However, I regularly search for the words"PAYING CUSTOMER" and always answer them first if they did not get spammed out. For the last two weeks, I have just found out that my own email notes to myself have been spammed out and as an example, as I wrote this on Dec 25, 2007 since June 16th, my 'spammed out' box has 47,941 unread messages, my deleted box has 16645 I have actually looked at and deleted and I have actually answered 1234 email questions for clients and strangers without sending a bill.  I have also put aside 847 messages that I am maybe going to try and answer because they look interesting. -e bankruptcy expert  US Canada Canadian American  Mexican Income Tax service and  help
Therefore, if an email is not answered in 24 to 48 hours, it is likely lost in space.  You can try and resend it but if important AND YOU TRULY WANT OR NEED AN ANSWER from 'me', you will have to phone to make an appointment.  Gillian Bryan generally accepts appointment requests for me between 10:30 AM and 4:00 PM Monday to Friday VANCOUVER (Seattle, Portland, Los Angeles) time at (604) 980-0321.  david ingram expert  US Canada Canadian American  Mexican Income Tax  service and help.
david ingram's US / Canada Services
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My Home office is at:
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Disclaimer:  This question has been answered without detailed information or consultation and is to be regarded only as general comment.   Nothing in this message is or should be construed as advice in any particular circumstances. No contract exists between the reader and the author and any and all non-contractual duties are expressly denied. All readers should obtain formal advice from a competent and appropriately qualified legal practitioner or tax specialist for expert help, assistance, preparation, or consultation  in connection with personal or business affairs such as at If you forward this message, this disclaimer must be included." e bankruptcy expert  US Canada Canadian American  Mexican Income Tax  service and help.
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Phone consultations are $450 for 15 minutes to 50 minutes (professional hour). Please note that GST is added if product remains in Canada or is to be returned to Canada or a phone consultation is in Canada. ($472.50 with GST if in Canada) expert  US Canada Canadian American  Mexican Income Tax  service and help.
This is not intended to be definitive but in general I am quoting $900 to $3,000 for a dual country tax return.
$900 would be one T4 slip one W2 slip one or two interest slips and you lived in one country only (but were filing both countries) - no self employment or rentals or capital gains - you did not move into or out of the country in this year.
$1,200 would be the same with one rental
$1,300 would be the same with one business no rental
$1,300 would be the minimum with a move in or out of the country. These are complicated because of the back and forth foreign tax credits. - The IRS says a foreign tax credit takes 1 hour and 53 minutes.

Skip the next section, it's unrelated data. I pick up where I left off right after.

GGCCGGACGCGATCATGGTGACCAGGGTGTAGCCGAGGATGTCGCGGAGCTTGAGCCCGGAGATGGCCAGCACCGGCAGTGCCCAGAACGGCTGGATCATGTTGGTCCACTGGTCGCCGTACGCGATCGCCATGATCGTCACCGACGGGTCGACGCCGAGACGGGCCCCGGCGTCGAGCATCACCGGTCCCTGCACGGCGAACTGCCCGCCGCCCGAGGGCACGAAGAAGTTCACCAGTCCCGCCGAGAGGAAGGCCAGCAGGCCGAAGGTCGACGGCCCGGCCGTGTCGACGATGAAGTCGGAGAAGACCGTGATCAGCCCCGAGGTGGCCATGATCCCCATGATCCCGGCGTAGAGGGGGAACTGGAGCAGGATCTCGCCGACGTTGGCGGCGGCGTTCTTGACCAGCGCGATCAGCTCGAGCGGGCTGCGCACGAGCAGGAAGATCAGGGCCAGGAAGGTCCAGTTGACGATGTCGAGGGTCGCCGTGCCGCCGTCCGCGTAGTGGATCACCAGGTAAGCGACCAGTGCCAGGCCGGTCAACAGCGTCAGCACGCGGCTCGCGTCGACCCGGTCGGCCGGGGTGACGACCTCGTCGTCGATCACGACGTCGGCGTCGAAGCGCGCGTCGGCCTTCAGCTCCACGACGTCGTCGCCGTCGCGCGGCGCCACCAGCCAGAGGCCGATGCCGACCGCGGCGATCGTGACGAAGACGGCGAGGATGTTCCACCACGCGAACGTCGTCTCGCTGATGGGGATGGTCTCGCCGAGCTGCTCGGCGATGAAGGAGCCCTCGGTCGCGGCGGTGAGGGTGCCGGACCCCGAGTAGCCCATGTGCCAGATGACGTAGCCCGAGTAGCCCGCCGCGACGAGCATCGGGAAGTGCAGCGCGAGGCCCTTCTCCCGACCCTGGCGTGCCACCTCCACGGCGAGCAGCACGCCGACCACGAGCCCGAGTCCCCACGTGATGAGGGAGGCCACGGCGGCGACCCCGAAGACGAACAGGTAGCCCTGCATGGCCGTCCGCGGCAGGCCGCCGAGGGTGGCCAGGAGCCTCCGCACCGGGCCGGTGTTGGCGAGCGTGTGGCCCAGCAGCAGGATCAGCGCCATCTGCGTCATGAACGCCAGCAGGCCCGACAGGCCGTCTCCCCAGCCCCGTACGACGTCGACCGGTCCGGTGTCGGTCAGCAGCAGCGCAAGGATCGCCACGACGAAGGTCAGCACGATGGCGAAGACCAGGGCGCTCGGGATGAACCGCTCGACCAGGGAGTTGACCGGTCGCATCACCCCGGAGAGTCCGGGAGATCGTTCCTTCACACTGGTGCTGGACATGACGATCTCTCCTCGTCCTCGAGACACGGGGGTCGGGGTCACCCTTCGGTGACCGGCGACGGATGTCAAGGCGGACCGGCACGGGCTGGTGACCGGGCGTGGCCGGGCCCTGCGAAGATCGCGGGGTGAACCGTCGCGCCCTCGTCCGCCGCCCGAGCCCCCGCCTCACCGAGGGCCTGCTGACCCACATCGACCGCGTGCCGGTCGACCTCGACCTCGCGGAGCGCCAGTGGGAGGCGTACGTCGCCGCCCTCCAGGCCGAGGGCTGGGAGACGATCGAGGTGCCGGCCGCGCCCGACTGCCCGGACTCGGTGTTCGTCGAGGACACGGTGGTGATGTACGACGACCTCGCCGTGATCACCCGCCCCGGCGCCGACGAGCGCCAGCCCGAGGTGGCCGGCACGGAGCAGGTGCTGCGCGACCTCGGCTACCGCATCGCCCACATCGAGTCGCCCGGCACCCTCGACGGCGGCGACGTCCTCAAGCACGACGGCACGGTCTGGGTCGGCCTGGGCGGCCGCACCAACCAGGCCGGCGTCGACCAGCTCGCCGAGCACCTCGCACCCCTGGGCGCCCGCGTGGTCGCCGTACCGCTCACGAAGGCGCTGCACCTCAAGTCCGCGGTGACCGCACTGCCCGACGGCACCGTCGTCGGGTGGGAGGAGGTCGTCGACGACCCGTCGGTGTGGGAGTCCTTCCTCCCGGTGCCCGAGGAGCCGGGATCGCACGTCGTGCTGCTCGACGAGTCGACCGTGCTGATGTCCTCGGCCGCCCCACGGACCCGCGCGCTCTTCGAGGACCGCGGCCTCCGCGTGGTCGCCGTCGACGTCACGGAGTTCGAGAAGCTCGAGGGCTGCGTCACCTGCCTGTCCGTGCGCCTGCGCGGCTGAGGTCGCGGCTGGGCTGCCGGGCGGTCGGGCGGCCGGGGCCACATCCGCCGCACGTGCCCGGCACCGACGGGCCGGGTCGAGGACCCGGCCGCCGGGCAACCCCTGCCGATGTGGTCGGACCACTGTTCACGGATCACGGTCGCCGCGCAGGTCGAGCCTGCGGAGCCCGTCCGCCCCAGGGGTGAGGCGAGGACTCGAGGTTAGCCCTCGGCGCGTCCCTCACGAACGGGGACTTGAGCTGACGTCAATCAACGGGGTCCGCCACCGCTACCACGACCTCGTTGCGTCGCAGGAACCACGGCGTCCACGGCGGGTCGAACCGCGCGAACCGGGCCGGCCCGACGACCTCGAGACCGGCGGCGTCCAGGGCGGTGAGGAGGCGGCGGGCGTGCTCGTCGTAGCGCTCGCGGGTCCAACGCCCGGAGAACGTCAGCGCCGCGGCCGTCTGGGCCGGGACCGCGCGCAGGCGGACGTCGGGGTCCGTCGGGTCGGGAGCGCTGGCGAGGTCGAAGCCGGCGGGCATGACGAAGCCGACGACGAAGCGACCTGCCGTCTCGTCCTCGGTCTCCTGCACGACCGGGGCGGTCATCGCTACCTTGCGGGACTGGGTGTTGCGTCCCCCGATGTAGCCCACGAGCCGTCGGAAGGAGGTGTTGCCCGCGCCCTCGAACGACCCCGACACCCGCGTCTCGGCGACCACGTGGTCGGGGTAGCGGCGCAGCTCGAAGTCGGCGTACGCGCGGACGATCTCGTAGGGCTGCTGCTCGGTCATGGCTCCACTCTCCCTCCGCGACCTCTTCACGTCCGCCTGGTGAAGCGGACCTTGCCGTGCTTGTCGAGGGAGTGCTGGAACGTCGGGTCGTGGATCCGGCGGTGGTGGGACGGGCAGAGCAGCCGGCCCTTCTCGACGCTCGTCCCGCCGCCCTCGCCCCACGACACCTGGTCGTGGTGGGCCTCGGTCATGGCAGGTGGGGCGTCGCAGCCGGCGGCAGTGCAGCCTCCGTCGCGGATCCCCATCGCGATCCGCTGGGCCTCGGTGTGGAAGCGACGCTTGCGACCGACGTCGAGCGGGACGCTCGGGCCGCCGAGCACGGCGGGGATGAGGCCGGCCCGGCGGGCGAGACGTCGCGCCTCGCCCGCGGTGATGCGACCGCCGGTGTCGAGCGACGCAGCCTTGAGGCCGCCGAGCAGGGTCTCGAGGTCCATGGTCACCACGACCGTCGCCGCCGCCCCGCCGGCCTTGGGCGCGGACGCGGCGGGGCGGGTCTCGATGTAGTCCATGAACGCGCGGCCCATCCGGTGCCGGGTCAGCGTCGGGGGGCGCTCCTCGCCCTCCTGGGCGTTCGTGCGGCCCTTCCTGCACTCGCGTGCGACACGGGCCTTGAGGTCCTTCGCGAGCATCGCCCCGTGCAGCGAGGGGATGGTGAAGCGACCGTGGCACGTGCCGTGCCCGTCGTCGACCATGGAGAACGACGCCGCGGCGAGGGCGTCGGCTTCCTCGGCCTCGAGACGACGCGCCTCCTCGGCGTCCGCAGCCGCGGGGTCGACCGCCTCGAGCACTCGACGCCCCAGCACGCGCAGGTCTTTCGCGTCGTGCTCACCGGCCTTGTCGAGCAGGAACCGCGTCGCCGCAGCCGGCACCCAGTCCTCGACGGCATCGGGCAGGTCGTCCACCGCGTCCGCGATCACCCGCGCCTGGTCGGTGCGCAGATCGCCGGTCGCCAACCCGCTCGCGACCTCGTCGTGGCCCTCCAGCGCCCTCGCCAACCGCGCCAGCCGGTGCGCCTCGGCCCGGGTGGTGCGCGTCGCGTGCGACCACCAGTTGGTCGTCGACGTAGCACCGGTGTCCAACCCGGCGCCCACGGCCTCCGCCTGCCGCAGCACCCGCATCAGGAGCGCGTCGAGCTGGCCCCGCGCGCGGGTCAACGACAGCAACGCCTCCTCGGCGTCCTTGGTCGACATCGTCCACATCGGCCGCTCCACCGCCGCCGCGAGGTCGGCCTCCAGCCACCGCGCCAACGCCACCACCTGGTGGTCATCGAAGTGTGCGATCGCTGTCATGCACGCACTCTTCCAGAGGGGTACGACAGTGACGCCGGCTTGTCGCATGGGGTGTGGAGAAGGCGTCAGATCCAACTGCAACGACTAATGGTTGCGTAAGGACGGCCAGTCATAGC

$1,600 would be the minimum with a rental or two in the country you do not live in or a rental and a business and foreign tax credits  no move in or out

$1,700 would be for two people with income from two countries

$3,000 would be all of the above and you moved in and out of the country.
This is just a guideline for US / Canadian returns
We will still prepare Canadian only (lives in Canada, no US connection period) with two or three slips and no capital gains, etc. for $200.00 up.
With a Rental for $400, two or three rentals for $550 to $700 (i.e. $150 per rental) First year Rental - plus $250.
A Business for $400 - Rental and business likely $550 to $700
And an American only (lives in the US with no Canadian income or filing period) with about the same things in the same range with a little bit more if there is a state return.
Moving in or out of the country or part year earnings in the US will ALWAYS be $900 and up.
TDF 90-22.1 forms are $50 for the first and $25.00 each after that when part of a tax return.
8891 forms are generally $50.00 to $100.00 each.
18 RRSPs would be $900.00 - (maybe amalgamate a couple)
Capital gains *sales)  are likely $50.00 for the first and $20.00 each after that.

Catch - up returns for the US where we use the Canadian return as a guide for seven years at a time will be from $150 to $600.00 per year depending upon numbers of bank accounts, RRSP's, existence of rental houses, self employment, etc. Note that these returns tend to be informational rather than taxable.  In fact, if there are children involved, we usually get refunds of $1,000 per child per year for 3 years.  We have done several catch-ups where the client has received as much as $6,000 back for an $1,800 bill and one recently with 6 children is resulting in over $12,000 refund. 

This is a guideline not etched in stone.  If you do your own TDF-90 forms, it is to your advantage. However, if we put them in the first year, the computer carries them forward beautifully.
This from "ask an income trusts tax service and immigration expert" from or or David Ingram deals on a daily basis with expatriate tax returns with multi jurisdictional cross and trans border expatriate problems  for the United States, Canada, Mexico, Great Britain, United Kingdom, Kuwait, Dubai, Saudi Arabia, Thailand, Indonesia, Japan, China, New Zealand, France, Germany, Spain, Italy, Russia, Georgia, Brazil, Peru, Ecuador, Bolivia, Scotland, Ireland, Hawaii, Florida, Montana, Morocco, Israel, Iraq, Iran, India, Pakistan, Afghanistan, Mali, Bangkok, Greenland, Iceland, Cuba, Bahamas, Bermuda, Barbados, St Vincent, Grenada,, Virgin Islands, US, UK, GB, and any of the 43 states with state tax returns, etc. Rockwall, Dallas, San Antonio Houston, Denmark, Finland, Sweden Norway Bulgaria Croatia Income Tax and Immigration Tips, Income Tax  Immigration Wizard Antarctica Rwanda Guru  Consultant Specialist Section 216(4) 216(1) NR6 NR-6 NR 6 Non-Resident Real Estate tax specialist expert preparer expatriate anti money laundering money seasoning FINTRAC E677 E667 105 106 TDF-90 Reporting $10,000 cross border transactions Grand Cayman Aruba Zimbabwe South Africa Namibia help USA US Income Tax Convention. Advice on bankruptcy  e bankruptcy expert  US Canada Canadian American  Mexican Income Tax service and help .